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US reaches $144.5 million settlement with Texas church shooting victims

2023-04-05T14:57:37Z

(Reuters) – The U.S. Department of Justice reached a $144.5 million settlement with survivors and families of victims of the 2017 mass shooting at a Texas church that killed 26 people, for which a judge had found the Air Force primarily responsible.

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FILE PHOTO: Flowers decorate the fence around the First Baptist Church of Sutherland Springs where 26 people were killed a week earlier on Nov. 5, 2017, as the church opens to the public as a memorial to those killed, in Sutherland Springs, Texas, U.S. November 12, 2017. REUTERS/Rick Wilking/File Photo

Wednesday’s settlement with more than 75 plaintiffs requires approval by U.S. District Judge Xavier Rodriguez in San Antonio.

It would end the government’s appeal of Rodriguez’s order that it pay approximately $230 million over the Nov. 5, 2017 massacre by former Air Force airman Devin Patrick Kelley at the First Baptist Church in Sutherland Springs, Texas.

Twenty-two others were injured when Kelley, 26, dressed in black and wearing a skull mask, opened fire at a Sunday service, 31 miles (50 km) east of San Antonio.

He died later of a self-inflicted gunshot to the head after a police chase.

Kelley had used firearms he should not have been allowed to buy, after admitting in a 2012 court martial to domestic violence for striking his former wife and infant stepson.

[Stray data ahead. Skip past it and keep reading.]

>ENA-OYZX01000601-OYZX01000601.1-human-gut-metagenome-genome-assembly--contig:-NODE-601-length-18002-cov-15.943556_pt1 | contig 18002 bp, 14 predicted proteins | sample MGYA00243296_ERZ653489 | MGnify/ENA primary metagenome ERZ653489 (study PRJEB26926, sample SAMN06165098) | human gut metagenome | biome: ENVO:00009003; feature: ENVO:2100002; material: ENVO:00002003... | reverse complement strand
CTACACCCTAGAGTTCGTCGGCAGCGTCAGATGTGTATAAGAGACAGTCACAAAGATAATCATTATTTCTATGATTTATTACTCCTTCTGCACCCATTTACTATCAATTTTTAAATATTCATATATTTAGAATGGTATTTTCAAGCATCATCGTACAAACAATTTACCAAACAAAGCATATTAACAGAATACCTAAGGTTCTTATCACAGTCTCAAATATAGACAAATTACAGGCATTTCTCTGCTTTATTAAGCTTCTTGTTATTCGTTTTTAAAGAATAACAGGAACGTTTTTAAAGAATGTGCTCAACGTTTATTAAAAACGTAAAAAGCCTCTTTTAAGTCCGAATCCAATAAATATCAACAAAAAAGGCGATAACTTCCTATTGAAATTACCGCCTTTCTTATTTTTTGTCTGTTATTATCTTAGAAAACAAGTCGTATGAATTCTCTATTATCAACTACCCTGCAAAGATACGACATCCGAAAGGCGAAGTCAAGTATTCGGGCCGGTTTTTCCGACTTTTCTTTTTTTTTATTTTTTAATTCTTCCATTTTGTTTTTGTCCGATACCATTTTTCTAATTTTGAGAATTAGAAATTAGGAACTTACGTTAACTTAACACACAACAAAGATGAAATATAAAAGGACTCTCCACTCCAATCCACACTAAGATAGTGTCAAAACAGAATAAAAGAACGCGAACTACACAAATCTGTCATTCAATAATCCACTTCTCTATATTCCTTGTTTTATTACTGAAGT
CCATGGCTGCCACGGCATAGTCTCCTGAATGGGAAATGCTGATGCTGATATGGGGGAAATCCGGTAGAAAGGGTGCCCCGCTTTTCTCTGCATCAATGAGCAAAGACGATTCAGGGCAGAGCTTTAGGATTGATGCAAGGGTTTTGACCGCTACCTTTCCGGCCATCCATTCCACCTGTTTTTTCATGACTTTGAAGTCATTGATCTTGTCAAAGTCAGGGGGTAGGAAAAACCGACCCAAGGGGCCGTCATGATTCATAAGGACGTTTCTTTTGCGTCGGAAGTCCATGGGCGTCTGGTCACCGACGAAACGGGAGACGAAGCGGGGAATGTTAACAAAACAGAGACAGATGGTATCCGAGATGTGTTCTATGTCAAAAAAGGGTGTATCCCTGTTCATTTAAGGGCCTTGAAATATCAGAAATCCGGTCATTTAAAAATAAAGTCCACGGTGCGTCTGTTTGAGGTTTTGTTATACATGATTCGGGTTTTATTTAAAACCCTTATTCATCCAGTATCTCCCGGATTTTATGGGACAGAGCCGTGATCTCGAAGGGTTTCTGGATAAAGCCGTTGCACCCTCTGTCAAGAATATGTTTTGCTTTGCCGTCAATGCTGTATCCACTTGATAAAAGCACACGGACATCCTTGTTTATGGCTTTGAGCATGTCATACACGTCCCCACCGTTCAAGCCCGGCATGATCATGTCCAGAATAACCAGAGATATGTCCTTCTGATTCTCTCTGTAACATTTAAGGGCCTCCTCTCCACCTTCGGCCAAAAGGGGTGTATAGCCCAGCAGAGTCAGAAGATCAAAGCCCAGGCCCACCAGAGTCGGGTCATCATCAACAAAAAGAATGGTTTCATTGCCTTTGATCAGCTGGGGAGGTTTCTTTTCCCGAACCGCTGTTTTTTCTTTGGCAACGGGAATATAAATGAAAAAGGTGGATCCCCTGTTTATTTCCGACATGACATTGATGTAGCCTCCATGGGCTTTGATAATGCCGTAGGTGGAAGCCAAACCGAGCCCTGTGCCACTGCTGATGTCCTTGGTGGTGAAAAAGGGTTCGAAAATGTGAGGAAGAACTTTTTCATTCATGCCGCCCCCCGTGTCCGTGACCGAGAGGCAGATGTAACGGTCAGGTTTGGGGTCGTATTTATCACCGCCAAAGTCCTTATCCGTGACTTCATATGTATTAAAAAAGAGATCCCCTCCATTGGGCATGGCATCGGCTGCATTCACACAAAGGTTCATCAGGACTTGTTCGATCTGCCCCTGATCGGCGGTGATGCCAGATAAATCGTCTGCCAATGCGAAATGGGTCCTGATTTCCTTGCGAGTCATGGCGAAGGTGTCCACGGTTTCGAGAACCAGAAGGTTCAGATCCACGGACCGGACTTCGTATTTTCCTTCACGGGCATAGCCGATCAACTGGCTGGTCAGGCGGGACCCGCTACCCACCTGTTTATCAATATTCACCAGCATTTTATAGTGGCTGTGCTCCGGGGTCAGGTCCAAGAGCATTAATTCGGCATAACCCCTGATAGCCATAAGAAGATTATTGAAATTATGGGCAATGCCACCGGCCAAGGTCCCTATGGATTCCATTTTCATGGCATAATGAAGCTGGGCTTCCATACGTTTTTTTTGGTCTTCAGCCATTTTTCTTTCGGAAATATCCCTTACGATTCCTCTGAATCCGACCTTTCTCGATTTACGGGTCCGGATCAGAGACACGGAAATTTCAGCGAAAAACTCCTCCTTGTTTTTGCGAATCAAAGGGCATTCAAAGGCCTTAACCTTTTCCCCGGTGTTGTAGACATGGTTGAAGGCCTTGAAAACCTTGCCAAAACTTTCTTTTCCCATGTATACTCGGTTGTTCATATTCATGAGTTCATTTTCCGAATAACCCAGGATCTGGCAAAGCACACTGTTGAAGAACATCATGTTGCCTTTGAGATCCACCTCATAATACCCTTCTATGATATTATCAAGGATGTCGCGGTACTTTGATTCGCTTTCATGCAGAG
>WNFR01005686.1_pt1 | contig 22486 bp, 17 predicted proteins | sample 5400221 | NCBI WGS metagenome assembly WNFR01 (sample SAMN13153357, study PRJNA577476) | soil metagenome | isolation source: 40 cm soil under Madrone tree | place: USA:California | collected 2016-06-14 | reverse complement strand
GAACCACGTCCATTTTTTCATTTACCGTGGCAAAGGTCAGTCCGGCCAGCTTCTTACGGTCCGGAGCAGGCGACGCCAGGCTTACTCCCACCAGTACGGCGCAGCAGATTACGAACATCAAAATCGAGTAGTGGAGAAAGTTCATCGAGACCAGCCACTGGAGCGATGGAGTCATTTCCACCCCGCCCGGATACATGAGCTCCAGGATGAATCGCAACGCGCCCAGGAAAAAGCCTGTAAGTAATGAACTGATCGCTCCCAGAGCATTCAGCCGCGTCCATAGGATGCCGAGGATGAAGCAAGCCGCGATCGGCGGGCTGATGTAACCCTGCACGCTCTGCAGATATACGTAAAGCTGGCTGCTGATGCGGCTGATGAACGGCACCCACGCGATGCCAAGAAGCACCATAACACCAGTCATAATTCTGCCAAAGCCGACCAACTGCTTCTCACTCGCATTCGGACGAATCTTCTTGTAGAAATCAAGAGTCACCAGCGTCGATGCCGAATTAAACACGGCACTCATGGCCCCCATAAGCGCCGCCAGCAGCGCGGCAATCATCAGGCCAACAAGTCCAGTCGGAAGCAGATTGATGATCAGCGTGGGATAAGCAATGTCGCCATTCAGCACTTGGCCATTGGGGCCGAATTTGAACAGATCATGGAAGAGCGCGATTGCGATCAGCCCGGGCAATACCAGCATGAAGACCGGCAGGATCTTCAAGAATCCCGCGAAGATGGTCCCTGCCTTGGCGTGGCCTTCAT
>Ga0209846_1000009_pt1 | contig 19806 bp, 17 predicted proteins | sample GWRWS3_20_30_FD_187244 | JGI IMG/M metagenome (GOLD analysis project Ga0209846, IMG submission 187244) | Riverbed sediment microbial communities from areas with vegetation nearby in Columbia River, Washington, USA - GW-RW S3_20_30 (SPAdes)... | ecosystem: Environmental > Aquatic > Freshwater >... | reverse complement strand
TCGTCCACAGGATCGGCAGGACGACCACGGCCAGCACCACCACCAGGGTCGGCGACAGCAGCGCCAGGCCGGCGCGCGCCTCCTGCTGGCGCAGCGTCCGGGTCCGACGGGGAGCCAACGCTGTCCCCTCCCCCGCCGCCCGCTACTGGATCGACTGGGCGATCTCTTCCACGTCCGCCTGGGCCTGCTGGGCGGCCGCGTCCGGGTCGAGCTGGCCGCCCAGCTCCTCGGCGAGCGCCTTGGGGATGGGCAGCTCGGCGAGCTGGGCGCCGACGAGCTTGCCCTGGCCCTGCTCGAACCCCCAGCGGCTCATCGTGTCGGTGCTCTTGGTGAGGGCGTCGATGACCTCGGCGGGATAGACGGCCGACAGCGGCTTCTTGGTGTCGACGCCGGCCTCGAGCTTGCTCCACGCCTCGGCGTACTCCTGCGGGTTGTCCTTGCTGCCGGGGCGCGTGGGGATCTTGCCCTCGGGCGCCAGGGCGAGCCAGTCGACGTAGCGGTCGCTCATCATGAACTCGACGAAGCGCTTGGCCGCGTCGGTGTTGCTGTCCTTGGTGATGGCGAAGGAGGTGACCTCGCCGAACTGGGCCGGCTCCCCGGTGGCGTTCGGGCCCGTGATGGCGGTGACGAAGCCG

In July 2021, Rodriguez found the Air Force 60% responsible, over its failure to enter Kelley’s plea in a database used for background checks prior to firearms purchases.

Though finding Kelley 40% responsible, Rodriguez said not even Kelley’s parents knew as much as the government about their son’s capacity for violence.

Damages were imposed in February 2022. The Washington Post reported the settlement earlier.

In 2021, the government reached respective settlements of $88 million and $127.5 million with victims of mass shootings at a Charleston, South Carolina church and the Marjory Stoneman Douglas High School in Parkland, Florida, over alleged errors that might have averted those attacks.

“No words or amount of money can diminish the immense tragedy of the mass shooting in Sutherland Springs,” Associate Attorney General Vanita Gupta said in a statement. “Today’s announcement brings the litigation to a close, ending a painful chapter for the victims of this unthinkable crime.”

A lawyer for the plaintiffs had no immediate comment.

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